AWS Lambda Destination Support

What Are Lambda Destinations?

We first wrote about Lambda Destinations when AWS announced support for them right before re:Invent 2019.

Essentially, destinations are the ability for asynchronous Lambda invocations to have their execution results sent to other AWS services without needing to wait for the Lambda execution to finish. Previously, you would have to wait for a Lambda success or failure or need to leverage something like Step Functions. Now, you can invoke functions asynchronously, and send the results of the invocations to different places depending on success or failure.

Today, we're excited to announce support for Lambda Destinations in the Serverless Framework! Make sure you've upgraded to v1.66.0 or higher and let's look at how to add them.

You can watch the video below for an abbreviated version or work through the entire guide!

Adding Lambda Destinations

The first step to adding Lambda destinations is to decide what resources you would like to use as a destination on a success or failure. Currently, event destinations can be configured as another Lambda function, an SNS topic, SQS queue, or Amazon EventBridge. You can either create these resources in your serverless.yml file or you can reference already-existing resource ARNs.

Inside of serverless.yml, you'll add a destinations section to a function that you want to configure Event destinations with:

    handler: handler.starting
      onSuccess: someOtherFunction
      onFailure: arn:of:some:existing:resource

Inside of the destinations configuration you can add either an onSuccess or onFailure or both. The value for those bits of configuration can either be another function defined in the same serverless.yml file or an ARN of the destination resource.

Now let's look at a few configuration examples. You can find full-fledged example services of the below snippets on GitHub here.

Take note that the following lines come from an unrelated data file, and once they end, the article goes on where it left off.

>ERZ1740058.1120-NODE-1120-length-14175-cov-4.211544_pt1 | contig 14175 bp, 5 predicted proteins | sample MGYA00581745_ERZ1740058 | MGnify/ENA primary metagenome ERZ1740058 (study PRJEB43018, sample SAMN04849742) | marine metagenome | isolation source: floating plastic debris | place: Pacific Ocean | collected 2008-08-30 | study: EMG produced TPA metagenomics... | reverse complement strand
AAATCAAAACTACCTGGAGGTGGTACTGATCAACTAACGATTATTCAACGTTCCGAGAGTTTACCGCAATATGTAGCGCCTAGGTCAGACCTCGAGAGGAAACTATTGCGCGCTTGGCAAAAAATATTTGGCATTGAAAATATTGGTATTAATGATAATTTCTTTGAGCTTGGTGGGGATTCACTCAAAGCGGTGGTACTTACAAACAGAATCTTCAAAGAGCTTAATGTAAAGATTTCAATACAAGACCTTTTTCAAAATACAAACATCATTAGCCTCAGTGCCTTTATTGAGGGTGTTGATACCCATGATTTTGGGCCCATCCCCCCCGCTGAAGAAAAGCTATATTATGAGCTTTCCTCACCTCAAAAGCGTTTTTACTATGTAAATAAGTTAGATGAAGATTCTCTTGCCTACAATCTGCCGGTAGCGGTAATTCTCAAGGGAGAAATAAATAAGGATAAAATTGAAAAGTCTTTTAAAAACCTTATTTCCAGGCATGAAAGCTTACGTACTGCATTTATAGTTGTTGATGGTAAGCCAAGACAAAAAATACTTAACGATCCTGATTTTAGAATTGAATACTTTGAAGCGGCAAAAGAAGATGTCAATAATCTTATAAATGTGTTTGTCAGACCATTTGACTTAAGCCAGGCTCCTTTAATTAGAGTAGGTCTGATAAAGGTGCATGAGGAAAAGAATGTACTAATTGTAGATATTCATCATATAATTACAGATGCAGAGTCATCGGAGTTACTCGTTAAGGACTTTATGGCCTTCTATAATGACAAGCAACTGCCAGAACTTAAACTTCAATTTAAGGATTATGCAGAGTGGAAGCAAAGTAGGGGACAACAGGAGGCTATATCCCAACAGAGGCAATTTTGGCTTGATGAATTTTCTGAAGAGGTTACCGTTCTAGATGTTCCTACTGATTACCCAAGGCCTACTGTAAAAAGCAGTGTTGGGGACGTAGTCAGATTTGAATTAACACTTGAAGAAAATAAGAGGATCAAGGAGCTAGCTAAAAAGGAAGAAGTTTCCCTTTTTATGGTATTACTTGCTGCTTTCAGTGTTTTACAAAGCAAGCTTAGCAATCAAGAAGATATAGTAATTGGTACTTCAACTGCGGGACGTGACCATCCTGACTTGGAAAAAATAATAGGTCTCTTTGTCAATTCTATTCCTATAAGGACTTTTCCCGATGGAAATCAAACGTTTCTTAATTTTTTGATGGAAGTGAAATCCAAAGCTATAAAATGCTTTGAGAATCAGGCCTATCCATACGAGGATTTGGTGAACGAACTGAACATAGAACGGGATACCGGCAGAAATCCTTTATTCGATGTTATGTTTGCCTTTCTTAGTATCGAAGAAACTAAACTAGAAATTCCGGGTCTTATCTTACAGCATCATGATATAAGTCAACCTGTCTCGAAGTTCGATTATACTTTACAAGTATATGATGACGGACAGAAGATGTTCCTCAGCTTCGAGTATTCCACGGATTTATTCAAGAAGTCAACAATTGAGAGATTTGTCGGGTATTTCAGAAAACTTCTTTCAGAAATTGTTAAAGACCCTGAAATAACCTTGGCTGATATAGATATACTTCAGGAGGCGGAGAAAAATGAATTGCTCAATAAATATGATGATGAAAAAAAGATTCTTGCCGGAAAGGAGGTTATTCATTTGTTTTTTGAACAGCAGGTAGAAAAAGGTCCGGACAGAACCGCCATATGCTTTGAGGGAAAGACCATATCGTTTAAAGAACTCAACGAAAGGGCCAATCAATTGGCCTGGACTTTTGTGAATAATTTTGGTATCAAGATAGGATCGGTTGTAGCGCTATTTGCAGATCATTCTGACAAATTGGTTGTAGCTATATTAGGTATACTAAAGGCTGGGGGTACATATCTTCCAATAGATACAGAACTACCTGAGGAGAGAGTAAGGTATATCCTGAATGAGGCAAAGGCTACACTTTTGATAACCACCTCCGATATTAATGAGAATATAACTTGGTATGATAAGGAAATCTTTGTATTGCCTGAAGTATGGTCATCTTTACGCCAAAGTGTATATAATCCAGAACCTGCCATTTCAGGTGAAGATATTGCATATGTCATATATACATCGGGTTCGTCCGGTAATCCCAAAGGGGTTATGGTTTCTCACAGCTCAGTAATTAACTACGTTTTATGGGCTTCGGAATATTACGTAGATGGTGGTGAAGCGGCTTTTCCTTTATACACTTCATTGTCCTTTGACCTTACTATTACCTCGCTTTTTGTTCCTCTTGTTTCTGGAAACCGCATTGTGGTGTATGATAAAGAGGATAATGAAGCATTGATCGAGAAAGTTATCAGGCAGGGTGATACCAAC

Function Event Destinations from the Same Service

One of the easiest ways to configure event destinations with your Lambda functions is to refer to other Lambda functions that you're already creating in your service in the same serverless.yml file. For example, in the below snippet, the functions section creates a helloStarting function that then uses the helloSuccess and helloFailure functions as destinations:

    handler: handler.starting
      onSuccess: helloSuccess
      onFailure: helloFailure
    handler: success.handler
    handler: failure.handler

This configuration has the benefit of creating a per-stage destination automatically as you deploy your service across stages like dev and prod.

ARN-based Destinations

If you already have existing resources for your event destinations, you can also reference them using the ARN value of those destinations. For example:

    handler: handler.starting
      onSuccess: arn:aws:sqs:us-east-1:444455556666:successQueue
      onFailure: arn:aws:lambda:us-east-1:444455556666:function:failureFunction

In the above example, we've already created an SQS queue called successQueue and a Lambda Function called failureFunction and we've configured our function to deliver success and failure event to each of them, respectively.